My Self-Publishing Adventure, Episode Nine – Formatting your book for Paperback Publication

Formatting your book for paperback publication can be something of a pain, but if you have written it in Word, or are at least marginally familiar with the program, you can do it yourself in a few hours. There is no need to pay someone else to format your manuscript. Unfortunately, I could find no comprehensive guidance on this, none that I considered clear, anyway. After a bit of trial and error, however, I think I have it figured out. I wanted to share this because I suspect other writers may find it helpful.

I initially self-published my first two books as e-books. Friends and relatives kept asking when they would be ‘real’ books so they could read them. Not everyone owns an e-reader and many people simply prefer to read a hard copy. Others who have read my e-books also asked about when the print versions would be released because they wanted to have them. I confess that as much as I love my Kindle, I too like the feel of a printed book, and there is a certain sense of ownership to having a physical book (or music album, for that matter) that I don’t seem to enjoy with having only the digital version. So, after some deliberation, I decided to publish my first two novels as trade paperbacks.

I’m doing so through CreateSpace, a self-publishing service affiliated with Amazon.com. This isn’t a plug for them, but they seemed to offer the best option in terms of cost and distribution. They also allow you to load your Word document directly, so the conversion is easy. The publishing is free, but other than your first proof copy of your first book, you have to pay for the copies you order, and, with shipping, the cost is not much less than what you will need to charge others for your printed books.

It is important to realize that when you format for print, what you see is what you get. The pages in your book will look exactly like the pages in your formatted document. This is entirely different from formatting for e-books, which will adjust the lines and size of the displayed page to the device being used and the options set by the user.

One of the first things you will need to do to prepare your book for printing is to decide the trim size (the physical size of the book) that you prefer. I went with 8”x5” because I have several traditionally published books of that size on my shelves. All the guidance I’m sharing with you now assumes you will be using this trim size. If you are not, some modifications may be necessary. I am also using an older version of Word so some of the screen shots may be different from what you see when you format your own document. So, with those qualifications said, let’s begin.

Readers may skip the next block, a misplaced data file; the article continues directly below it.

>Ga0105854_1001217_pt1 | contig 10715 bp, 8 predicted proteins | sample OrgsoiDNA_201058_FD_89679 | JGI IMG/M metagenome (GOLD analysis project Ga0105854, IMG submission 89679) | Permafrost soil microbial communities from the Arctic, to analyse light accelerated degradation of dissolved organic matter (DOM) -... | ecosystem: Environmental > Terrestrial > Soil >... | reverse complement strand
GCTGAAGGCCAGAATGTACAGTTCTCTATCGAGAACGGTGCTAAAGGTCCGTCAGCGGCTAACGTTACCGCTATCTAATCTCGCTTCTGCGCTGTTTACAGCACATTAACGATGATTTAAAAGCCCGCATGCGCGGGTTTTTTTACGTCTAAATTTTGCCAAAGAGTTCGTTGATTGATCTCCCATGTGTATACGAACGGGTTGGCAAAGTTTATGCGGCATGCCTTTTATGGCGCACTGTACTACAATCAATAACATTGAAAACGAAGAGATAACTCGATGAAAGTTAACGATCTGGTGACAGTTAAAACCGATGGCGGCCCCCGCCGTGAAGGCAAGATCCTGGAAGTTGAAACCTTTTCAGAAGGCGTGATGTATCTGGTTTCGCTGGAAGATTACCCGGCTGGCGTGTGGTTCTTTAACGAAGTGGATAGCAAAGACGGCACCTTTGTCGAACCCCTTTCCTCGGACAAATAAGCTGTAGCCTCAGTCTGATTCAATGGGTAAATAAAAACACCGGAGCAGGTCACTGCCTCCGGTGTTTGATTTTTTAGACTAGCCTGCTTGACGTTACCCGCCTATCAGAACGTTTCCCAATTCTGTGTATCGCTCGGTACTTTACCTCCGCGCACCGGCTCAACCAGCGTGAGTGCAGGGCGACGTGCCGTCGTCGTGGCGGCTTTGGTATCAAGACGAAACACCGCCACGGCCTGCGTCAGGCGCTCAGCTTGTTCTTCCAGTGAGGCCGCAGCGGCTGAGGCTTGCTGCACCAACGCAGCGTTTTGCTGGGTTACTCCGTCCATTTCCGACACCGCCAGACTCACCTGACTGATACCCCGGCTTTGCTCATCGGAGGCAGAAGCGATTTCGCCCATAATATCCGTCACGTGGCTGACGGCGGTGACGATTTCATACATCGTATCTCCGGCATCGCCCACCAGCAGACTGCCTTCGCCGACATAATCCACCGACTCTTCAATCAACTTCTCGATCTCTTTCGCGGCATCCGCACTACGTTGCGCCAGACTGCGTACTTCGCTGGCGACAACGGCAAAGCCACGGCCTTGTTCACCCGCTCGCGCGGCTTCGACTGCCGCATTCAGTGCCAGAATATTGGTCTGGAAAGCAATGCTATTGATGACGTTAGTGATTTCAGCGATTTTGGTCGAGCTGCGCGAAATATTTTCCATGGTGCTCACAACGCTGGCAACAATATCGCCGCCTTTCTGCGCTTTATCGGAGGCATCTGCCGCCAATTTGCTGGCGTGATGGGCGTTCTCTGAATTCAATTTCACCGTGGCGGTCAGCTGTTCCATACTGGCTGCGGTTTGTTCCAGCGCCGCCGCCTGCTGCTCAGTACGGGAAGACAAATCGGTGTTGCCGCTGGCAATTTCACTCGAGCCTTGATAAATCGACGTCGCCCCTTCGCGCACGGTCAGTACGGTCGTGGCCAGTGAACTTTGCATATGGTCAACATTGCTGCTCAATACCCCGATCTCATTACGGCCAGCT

Open your manuscript and save it under a different file name. You don’t want to risk messing up your original in case you need to start over.

Now select ‘all’ (Edit/Select All) and apply the font you want. The default for CreateSpace seems to be Book Antiqua 11. I went with this and I think it looks fine.

Easy so far, right? It gets trickier, but you can handle it.

Select ‘all’ again and then Format/Paragraph. For print publication, you will need to justify alignment, single space the text and apply indents of 0.2” to the first line of each paragraph. This is how it looks in my version of Word.

Now go to the Line and Page Breaks tab and check the Window/Orphan control box. Unselect all the others.

From here on it gets a little more complicated. Go to File/Page Setup… Here you will need to make several changes. I applied the following margin settings for my books: top 0.7”, bottom 0.6”, inside 0.1”, outside 0.5”, gutter 0.75”. These seemed to provide the best overall appearance. The Gutter will vary depending on the length of the book. Mine are about 340 pages. Books with more than 600 pages will need a larger gutter. Also, be sure to select a portrait orientation and mirror margins. Apply these settings to the whole document.

Now go to the Paper tab. This is where you select your trim size. If you are going with 5”x8”, this is what is will look like. Don’t forget to apply this to the whole document.

Go to the Layout tab. By starting sections on odd pages, you ensure each chapter will begin on a page on the right side of the book (odd numbered page). Headers and footers should be different between odd and even pages and different on the first page. Apply these settings to the whole document.